Friday, May 15, 2015


 The new edition of Hyperion: The Future of Aesthetics is out (or "up"). And it is really astonishing. Not only does it include my translation of Hofmannsthal's own answer to his Lord Chandos Letter, "Letters from a Returning One," but also a marvelous essay by Nancy Kline on translating Eluard and Char, a fascinating introduction and translation by Rainer J. Hanshe of Blaise Cendrar's "I Killed," an essay by Andrey Bely on Friedrich Nietzsche, and a translation by Fulya Pekar of the Turkish author,  Ferit Edgü, but also excerpts from Contra Mundum's forthcoming edition of Otto Dix letters, plus much much more (I am only beginning to explore its riches). It is beautifully designed and edited, and the theme of translation and of the challenges and pleasures of verbal communication runs through the whole like a red thread, illustrated by these two epigraphs:

Les beaux livres sont écrits dans une sorte de langue étrangère. Sous
chaque mot chacun de nous met son sens ou du moins son image qui
est souvent un contresens. Mais les beaux livres, tous les contresens
qu’on fait sont beaux. — Proust, Contre Sainte-Beuve

For a translator, the supreme authority should be the author's
personal style. But most translators obey another authority: that of
the conventional version of “good French” (or good German, good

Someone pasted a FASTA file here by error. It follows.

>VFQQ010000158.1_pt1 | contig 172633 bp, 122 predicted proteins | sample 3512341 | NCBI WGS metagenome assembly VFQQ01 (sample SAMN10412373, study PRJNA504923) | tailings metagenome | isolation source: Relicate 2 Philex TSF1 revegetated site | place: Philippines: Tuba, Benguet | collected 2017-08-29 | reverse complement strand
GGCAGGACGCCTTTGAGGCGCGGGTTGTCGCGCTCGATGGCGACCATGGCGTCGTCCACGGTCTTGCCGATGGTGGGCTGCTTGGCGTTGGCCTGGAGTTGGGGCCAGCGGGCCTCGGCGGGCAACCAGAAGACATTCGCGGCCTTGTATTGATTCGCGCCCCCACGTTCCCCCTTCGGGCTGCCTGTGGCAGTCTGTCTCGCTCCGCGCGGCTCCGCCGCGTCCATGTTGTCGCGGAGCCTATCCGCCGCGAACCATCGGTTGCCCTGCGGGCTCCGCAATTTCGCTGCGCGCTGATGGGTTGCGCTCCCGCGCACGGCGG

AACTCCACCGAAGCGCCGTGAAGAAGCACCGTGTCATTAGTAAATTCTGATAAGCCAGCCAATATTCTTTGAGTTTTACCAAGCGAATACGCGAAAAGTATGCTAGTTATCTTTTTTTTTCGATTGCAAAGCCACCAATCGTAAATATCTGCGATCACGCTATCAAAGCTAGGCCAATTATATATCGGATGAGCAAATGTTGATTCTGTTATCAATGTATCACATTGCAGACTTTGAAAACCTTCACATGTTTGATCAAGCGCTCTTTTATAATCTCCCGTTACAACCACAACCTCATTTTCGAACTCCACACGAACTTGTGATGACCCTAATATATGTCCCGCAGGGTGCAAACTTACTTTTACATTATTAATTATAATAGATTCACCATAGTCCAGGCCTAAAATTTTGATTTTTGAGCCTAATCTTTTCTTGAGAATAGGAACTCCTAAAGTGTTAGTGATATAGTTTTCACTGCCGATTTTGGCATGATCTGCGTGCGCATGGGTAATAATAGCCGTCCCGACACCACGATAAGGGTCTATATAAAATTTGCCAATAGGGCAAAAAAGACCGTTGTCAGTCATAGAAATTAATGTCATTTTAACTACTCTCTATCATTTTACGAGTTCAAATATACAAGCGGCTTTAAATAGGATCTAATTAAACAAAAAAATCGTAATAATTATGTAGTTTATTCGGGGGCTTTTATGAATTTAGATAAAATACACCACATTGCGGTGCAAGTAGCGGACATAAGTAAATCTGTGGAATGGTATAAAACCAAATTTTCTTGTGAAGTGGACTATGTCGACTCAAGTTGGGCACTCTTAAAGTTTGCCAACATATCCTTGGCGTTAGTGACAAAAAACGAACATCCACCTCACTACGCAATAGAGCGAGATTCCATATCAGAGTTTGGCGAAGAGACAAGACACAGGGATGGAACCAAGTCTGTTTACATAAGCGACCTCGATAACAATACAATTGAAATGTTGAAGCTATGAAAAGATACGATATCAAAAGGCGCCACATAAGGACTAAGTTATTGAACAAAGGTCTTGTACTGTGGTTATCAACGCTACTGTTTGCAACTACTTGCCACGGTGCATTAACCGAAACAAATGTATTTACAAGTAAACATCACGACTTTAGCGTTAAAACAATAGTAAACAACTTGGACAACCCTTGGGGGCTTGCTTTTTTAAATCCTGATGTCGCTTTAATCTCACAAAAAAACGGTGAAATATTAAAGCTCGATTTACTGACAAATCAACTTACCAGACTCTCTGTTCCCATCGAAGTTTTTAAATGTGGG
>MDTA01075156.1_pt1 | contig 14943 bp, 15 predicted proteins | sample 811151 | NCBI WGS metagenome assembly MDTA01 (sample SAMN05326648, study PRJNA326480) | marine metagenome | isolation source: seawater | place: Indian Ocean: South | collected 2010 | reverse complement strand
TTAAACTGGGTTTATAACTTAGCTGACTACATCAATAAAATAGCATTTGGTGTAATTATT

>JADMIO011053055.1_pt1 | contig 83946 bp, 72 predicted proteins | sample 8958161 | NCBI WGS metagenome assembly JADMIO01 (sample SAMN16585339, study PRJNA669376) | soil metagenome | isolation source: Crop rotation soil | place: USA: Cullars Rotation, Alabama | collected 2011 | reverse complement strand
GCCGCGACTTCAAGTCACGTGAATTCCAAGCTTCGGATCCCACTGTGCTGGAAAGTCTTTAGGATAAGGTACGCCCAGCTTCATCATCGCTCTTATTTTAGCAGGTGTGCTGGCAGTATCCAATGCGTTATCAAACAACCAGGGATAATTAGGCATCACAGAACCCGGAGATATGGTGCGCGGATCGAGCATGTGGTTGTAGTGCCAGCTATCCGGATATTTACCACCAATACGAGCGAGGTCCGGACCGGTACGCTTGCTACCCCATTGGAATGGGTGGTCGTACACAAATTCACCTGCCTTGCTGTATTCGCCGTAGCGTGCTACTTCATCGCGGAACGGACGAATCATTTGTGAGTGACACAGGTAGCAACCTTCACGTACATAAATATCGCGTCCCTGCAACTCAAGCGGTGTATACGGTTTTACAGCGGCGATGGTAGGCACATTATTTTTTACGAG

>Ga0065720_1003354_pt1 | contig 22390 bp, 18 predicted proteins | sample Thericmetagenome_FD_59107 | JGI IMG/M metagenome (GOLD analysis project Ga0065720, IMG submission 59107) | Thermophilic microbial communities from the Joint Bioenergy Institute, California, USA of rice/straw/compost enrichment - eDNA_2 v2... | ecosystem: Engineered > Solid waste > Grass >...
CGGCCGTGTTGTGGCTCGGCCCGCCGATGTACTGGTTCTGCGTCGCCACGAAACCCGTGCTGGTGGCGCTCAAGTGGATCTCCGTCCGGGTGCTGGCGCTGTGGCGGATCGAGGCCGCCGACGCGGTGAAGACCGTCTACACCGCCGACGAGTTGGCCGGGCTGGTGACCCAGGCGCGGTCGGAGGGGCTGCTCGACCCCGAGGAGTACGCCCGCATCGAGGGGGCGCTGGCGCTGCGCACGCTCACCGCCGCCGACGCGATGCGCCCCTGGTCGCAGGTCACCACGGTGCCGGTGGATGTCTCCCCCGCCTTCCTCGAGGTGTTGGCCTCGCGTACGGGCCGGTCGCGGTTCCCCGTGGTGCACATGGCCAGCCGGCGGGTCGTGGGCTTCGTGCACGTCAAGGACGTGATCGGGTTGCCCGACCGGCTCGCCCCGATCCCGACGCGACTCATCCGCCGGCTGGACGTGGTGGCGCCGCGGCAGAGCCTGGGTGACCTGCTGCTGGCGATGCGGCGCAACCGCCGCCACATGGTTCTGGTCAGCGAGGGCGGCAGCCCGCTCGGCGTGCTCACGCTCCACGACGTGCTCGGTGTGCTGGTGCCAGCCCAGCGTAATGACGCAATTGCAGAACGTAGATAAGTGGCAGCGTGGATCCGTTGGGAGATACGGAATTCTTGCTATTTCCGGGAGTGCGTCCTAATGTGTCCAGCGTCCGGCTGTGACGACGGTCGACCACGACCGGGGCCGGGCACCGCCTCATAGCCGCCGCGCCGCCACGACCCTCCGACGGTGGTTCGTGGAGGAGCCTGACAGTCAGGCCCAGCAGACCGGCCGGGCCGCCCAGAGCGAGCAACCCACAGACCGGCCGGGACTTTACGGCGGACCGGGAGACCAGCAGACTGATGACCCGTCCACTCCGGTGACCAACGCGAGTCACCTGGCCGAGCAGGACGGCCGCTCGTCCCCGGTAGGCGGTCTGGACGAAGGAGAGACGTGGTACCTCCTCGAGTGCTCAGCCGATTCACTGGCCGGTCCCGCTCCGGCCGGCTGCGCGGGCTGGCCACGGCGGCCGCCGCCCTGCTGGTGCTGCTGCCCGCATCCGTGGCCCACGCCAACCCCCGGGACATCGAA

English, et cetera), namely, the French (the German, et cetera) we
learn in school. The translator considers himself the ambassador
from that authority to the foreign author. That is the error: every
author of some value transgresses against “good style,” and in that
transgression lies the originality (and hence the raison d'être) of his
art. The translator's primary effort should be to understand that
transgression. This is not difficult when it is obvious, as for example
with Rabelais, or Joyce, or Celine. But there are authors whose
transgression against “good style” is subtle, barely visible, hidden,
discreet; as such, it is not easy to grasp. In such a case, it is all the
more important to do so. — Milan Kundera, Testaments Betrayed

Here is the link. Enjoy! And do shower Rainer with accolades when you are finished. It can be a strangely silent world, the world of words, and it always helps to hear a murmur, an echo, a stammer or stutter of recognition from the wide, wide world.